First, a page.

2018 was the worst year of my life. Qualified with the objective reality that in the hundreds of years of modern human history, or even of the current population, this year would be a welcome high watermark. I lived, I traveled, I experienced — but I suffered greatly (by developed-western-country standards).
I came back to America with thousands of dollars in savings, and a seemingly inexhaustible drive to start my new life. It was all taken away from me the moment I stepped off the plane (a story for another time). But I let it be taken from me. I let myself be weak. I submitted to the cruelty of circumstance and kneeled before the crushing weight of doubt and loss. I grieved for a life I could have had, but in reality was never anything more than an unearned expectation.
That suffering put me in touch with the elemental version of myself for the first time, and reflected back at me the ridiculously uninspired and directionless life I had lived for 24 years. The best thing I did in 2018 was to stop making excuses and to start writing. To start listening to myself for the first time in my life, and to go on a long walk to find who I am.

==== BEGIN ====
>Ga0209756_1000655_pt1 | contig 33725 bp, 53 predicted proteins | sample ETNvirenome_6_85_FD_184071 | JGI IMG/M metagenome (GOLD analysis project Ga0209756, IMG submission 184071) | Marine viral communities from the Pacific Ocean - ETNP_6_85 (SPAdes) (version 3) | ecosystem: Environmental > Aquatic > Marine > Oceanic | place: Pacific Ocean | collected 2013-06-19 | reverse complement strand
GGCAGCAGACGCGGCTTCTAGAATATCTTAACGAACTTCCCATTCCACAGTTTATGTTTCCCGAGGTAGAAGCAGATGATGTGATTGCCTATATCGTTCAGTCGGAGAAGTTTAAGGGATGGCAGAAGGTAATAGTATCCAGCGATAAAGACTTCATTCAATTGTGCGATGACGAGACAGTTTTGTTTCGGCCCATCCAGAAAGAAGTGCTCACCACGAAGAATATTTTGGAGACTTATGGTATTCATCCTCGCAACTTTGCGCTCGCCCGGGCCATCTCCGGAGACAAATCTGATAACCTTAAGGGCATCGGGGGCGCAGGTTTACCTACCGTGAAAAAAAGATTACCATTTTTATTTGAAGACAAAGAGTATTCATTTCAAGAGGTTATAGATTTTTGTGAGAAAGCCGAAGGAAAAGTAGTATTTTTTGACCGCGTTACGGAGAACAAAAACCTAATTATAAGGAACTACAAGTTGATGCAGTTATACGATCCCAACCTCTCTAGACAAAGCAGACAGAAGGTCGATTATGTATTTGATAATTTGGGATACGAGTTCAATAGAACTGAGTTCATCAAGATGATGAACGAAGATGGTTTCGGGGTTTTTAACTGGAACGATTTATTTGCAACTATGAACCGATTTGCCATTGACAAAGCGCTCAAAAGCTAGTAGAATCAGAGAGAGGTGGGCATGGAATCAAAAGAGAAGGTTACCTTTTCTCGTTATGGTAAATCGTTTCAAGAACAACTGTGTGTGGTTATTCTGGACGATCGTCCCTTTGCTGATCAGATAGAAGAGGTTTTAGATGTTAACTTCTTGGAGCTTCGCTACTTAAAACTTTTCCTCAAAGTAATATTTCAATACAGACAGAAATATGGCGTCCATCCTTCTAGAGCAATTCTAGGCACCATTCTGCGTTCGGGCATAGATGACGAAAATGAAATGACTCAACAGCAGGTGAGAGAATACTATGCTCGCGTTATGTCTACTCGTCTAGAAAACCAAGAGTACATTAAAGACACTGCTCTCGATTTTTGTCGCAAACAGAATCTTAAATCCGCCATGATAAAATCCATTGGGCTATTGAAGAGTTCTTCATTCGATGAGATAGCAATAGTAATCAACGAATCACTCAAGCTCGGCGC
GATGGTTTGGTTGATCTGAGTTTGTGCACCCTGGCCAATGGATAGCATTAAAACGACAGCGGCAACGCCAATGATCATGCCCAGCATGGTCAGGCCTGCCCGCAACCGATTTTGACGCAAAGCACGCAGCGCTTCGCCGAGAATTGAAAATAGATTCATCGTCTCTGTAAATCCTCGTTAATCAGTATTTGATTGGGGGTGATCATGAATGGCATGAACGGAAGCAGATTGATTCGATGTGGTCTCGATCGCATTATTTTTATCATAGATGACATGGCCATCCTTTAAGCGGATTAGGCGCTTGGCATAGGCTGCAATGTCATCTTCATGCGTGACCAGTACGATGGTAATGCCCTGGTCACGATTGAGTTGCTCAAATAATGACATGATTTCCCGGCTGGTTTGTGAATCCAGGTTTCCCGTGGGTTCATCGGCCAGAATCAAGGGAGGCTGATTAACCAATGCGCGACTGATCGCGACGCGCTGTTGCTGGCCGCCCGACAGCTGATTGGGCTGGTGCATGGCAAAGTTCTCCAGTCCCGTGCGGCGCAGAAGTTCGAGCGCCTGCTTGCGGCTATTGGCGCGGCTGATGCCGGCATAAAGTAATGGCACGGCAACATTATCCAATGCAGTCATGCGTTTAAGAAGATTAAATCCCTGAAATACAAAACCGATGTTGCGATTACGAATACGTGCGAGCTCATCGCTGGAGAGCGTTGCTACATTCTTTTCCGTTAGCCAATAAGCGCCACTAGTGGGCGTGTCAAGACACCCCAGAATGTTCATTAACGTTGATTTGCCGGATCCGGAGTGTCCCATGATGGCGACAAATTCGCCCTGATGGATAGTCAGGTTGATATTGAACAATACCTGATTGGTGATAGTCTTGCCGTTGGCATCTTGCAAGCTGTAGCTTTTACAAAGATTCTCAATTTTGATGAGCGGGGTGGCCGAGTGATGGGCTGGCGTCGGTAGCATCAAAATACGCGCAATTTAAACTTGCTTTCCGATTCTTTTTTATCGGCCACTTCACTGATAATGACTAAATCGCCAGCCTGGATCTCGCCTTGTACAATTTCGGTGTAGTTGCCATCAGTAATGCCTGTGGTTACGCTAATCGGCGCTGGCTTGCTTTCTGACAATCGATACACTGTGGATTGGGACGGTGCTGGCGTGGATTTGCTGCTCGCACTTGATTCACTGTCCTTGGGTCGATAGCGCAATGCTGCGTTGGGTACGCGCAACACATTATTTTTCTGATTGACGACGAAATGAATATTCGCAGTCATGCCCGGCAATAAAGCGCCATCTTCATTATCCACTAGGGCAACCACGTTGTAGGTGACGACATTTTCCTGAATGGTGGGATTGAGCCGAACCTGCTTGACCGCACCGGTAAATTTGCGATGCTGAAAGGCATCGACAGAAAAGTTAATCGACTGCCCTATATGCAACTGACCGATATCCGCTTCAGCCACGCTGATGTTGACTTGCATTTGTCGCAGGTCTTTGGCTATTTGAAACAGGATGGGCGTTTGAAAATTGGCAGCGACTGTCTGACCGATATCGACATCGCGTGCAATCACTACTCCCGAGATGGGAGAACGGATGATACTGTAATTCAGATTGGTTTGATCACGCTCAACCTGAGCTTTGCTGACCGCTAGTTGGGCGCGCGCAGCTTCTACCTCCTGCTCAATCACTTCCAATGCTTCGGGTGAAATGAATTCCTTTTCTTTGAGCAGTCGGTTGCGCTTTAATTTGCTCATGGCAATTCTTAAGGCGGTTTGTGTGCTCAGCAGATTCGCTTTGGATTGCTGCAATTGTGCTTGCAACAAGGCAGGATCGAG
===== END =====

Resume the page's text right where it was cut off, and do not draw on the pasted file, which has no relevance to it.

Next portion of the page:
I never owned who I was as a person. I never wrote my story. I allowed my life to be written for me by the cruel editor under whom we all labor. I hid the things that gave me strength. I shunned the person I was in favor of something else. We are steel, forged in a crucible of suffering, hammered by repeated swings of oppression’s hammer, and ground to a fine edge by experience.
To keep that weapon sheathed, to hide it from the world is the greatest disservice. You were put here to cleave the world in two, to destroy all that stands in your way. You must be willing to pick up that sword, and go to war with yourself. You must conquer the voice inside your head that tells you what you are, so you can show the world who you can be.